Completing a new rulemaking within a year will be challenging given the pace of previous efforts. Sources said trucking industry advocates initially sought a two-year reprieve, but key legislators were willing to grant only one.

In the legislation holding current rules in place, Congress did not overturn the appeals court’s opinion as to the rule’s flaws. In fact, the legislation refers to “a new final rule addressing the issues raised by the July 16, 2004, decision” of the appeals court.

Speaking at the annual meeting of the American Trucking Associations in early October, FMCSA Administrator Annette Sandberg acknowledged that the agency would have to address the five areas identified by the appeals court if it is to issue a viable rule.


Capacity crisis seen continuing indefinitely
Forum envisions steep increases in driver pay

The capacity crisis forcing up freight rates is unlikely to ease for the foreseeable future, say economists and industry-leading trucking companies. As the industry approaches volume of virtually 100 percent capacity level, shippers are feeling the pinch in higher rates, accessorial charges and declines in on-time performance and customer service. And there is little they can do about it, industry experts told manufacturers and shippers at the Freight Transportation Capacity Crisis Productivity Summit sponsored last month by Schneider National and Georgia Tech’s Transportation Logistics Institute.

“This market is going to get much tougher and more volatile moving forward,” said Jim Miel, an economist with Eaton Corp. “We’ve had a growing economy for several quarters, and good times will continue for the next four to six quarters.”

Miel and other analysts said carriers couldn’t grow capacity because they don’t have enough drivers to man additional power units. Other factors, such as federal hours-of-service regulations, have reduced overall productivity and challenged capacities. Shippers are bearing the costs in higher rates, fuel surcharges and new fees for stoppage and delay.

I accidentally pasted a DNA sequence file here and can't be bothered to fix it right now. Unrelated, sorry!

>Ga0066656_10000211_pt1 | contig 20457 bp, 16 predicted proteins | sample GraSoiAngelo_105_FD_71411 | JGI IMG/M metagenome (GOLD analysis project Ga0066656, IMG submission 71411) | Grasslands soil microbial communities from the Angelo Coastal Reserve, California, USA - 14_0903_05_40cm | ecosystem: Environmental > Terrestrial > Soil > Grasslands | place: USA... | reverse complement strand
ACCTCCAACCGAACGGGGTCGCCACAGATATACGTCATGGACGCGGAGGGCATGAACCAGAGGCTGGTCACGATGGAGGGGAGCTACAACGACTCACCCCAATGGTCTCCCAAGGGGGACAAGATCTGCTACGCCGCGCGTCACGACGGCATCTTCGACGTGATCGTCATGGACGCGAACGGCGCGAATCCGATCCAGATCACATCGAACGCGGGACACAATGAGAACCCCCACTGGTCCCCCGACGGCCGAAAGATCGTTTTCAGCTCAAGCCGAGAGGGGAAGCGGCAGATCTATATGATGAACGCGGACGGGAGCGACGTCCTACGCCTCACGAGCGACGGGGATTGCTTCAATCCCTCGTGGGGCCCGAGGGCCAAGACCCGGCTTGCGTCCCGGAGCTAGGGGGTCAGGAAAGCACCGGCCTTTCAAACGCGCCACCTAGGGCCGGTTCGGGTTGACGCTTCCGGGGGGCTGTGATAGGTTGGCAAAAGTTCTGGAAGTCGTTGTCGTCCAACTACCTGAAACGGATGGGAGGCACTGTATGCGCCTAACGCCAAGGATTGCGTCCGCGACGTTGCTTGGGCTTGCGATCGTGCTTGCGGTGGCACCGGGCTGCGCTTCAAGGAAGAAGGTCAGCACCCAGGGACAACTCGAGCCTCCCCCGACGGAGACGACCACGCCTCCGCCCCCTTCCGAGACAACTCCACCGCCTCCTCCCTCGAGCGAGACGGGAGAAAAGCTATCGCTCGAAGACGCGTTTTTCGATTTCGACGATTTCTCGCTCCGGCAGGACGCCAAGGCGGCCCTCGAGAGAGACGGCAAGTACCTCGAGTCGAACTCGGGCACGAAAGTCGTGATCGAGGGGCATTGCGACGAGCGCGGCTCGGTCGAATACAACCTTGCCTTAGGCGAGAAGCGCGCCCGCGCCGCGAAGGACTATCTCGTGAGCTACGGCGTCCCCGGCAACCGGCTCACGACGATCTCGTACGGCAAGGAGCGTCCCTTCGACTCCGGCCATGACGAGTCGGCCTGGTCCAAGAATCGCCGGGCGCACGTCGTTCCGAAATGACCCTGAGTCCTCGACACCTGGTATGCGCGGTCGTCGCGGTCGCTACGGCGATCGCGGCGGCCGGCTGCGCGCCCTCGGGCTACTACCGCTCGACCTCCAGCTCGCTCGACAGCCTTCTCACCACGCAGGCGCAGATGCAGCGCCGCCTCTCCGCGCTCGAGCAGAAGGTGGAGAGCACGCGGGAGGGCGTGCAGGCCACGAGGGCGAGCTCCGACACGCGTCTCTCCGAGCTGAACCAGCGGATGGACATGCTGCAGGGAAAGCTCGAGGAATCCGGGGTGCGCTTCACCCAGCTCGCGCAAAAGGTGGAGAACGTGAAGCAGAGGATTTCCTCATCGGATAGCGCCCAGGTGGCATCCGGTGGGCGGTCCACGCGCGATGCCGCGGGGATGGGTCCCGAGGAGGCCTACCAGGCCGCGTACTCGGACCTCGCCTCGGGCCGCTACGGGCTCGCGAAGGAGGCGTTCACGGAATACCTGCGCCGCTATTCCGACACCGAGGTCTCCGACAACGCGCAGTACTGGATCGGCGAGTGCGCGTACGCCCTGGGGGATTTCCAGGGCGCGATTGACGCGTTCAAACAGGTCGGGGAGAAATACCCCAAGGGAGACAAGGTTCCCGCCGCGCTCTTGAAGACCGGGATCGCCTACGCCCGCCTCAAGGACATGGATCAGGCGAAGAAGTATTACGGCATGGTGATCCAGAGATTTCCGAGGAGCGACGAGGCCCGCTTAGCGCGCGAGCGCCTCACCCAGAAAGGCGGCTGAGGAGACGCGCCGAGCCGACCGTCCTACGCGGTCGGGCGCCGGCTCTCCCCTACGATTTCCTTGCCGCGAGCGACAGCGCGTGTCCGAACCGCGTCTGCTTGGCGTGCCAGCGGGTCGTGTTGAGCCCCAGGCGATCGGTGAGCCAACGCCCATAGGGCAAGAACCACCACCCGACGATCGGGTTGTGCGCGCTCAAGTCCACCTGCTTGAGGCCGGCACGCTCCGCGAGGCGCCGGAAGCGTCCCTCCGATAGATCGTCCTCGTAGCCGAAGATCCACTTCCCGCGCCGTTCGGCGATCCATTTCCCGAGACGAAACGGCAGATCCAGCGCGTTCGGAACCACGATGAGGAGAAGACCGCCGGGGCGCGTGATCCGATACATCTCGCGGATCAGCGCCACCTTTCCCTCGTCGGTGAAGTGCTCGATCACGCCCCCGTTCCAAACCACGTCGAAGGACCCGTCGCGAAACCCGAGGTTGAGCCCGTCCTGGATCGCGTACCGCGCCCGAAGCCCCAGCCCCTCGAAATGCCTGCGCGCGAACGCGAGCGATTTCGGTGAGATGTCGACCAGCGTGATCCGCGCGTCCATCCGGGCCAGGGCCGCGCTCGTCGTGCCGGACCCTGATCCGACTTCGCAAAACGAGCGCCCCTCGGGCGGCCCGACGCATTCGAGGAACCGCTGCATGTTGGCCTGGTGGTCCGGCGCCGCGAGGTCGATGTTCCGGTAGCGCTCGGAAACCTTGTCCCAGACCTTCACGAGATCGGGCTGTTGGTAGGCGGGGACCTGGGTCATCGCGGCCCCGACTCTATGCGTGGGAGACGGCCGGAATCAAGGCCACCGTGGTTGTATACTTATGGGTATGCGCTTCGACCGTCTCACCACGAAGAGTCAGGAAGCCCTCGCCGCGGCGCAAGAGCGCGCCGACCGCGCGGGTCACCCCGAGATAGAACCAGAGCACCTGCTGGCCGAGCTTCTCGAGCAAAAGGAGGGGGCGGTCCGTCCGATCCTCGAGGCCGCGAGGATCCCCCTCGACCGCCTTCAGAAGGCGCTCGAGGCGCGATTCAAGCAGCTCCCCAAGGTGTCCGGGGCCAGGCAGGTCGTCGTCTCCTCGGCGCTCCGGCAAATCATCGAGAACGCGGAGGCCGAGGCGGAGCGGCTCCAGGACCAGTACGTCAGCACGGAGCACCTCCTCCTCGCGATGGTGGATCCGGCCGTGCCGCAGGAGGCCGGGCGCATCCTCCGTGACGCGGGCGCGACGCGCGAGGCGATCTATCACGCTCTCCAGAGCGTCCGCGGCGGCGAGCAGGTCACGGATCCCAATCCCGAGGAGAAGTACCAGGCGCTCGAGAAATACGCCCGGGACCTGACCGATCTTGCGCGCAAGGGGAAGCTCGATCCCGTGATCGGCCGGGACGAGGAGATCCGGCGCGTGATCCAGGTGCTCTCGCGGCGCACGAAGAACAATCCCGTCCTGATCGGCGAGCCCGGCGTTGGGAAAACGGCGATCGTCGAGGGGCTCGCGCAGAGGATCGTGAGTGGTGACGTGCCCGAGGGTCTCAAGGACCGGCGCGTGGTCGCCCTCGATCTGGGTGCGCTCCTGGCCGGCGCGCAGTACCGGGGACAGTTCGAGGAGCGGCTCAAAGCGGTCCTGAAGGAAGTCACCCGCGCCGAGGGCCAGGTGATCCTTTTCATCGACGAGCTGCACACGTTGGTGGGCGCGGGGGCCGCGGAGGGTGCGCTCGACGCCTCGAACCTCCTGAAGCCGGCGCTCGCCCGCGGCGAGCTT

Shippers also are having trouble shifting freight to rails because the railroad industry is just as hampered by capacity issues, said Chris Lofgren, president and CEO of Schneider National. “The rail network is much smaller today than it was in 1991.”

But the driver shortage remains the biggest barrier to growing capacity, carriers said. Officers with J.B. Hunt, Crete Carriers, Covenant Transportation and Schneider National said driver pay would have to increase dramatically before new drivers would enter the market.

“I don’t believe you can pat a driver on the head and put candy in the terminal and draw in drivers,” said J.B. Hunt CEO Kirk Thompson. “Treating them well is only the price of admittance. Pay and home time – if you’re not paying drivers and getting them home on a frequent basis, you’re going to be out of business. Driver wages are inadequate to attract enough qualified drivers.”

How inadequate? While the average driver in truckload earns about $40,000 a year, Covenant Transportation founder and CEO David Parker said $60,000 to $65,000 a year is the level to which fleets need to raise pay in order to draw in new applicants. Parker expects to raise driver pay again in the first quarter of 2005 – as many fleets did in 2004 – but per-mile incremental pay raises may not be enough to draw the tens of thousands of drivers to trucking that the industry needs.

“Should we go up to $65,000 tomorrow?” Parker asked. “I don’t have the guts to do it.” But he noted that LTL carriers pay about $65,000 and have less than 20 percent turnover. “We’re paying $42,000 and have 100 percent turnover.” Parker predicted industrywide increases of 5 or 6 cents per mile in each of the next five years.

“Pay is important,” declared Duane Acklie, chairman of Crete Carrier Corp. “We don’t have a shortage of drivers, just a shortage of drivers willing to work for what we pay.”

Trucking firms are competing for the same laborers as construction and manufacturing companies, but they can’t compete on lifestyle issues, carriers and economists said. Other industries can offer jobs with fewer hours and more home time. But pay remains the dominant motivator.

“We are outstripping our supply (of drivers) over any period of time you look at,” said Freight Transportation Research’s Erick Starkes. “Even if things ease back, we will still have a driver shortage, and demand for drivers will still outpace supply. This problem is putting a strain on the industry’s ability to add capacity in a hurry.”

“We have to take an abnormal share of the labor pool” to meet the current demand, said Scott Arves, president of transportation, Schneider National. Arves says the only way to take that share is to raise wages significantly, but fleets are reluctant to do that. “If we move driver wages today, we feel the full effects tomorrow,” he says. “Most people have focused on $60,000 or more to attract new entrants to the driver pool. We may not be able to reap the benefits of that move quick enough. Publicly traded trucking companies may not be able to survive Wall Street scrutiny.”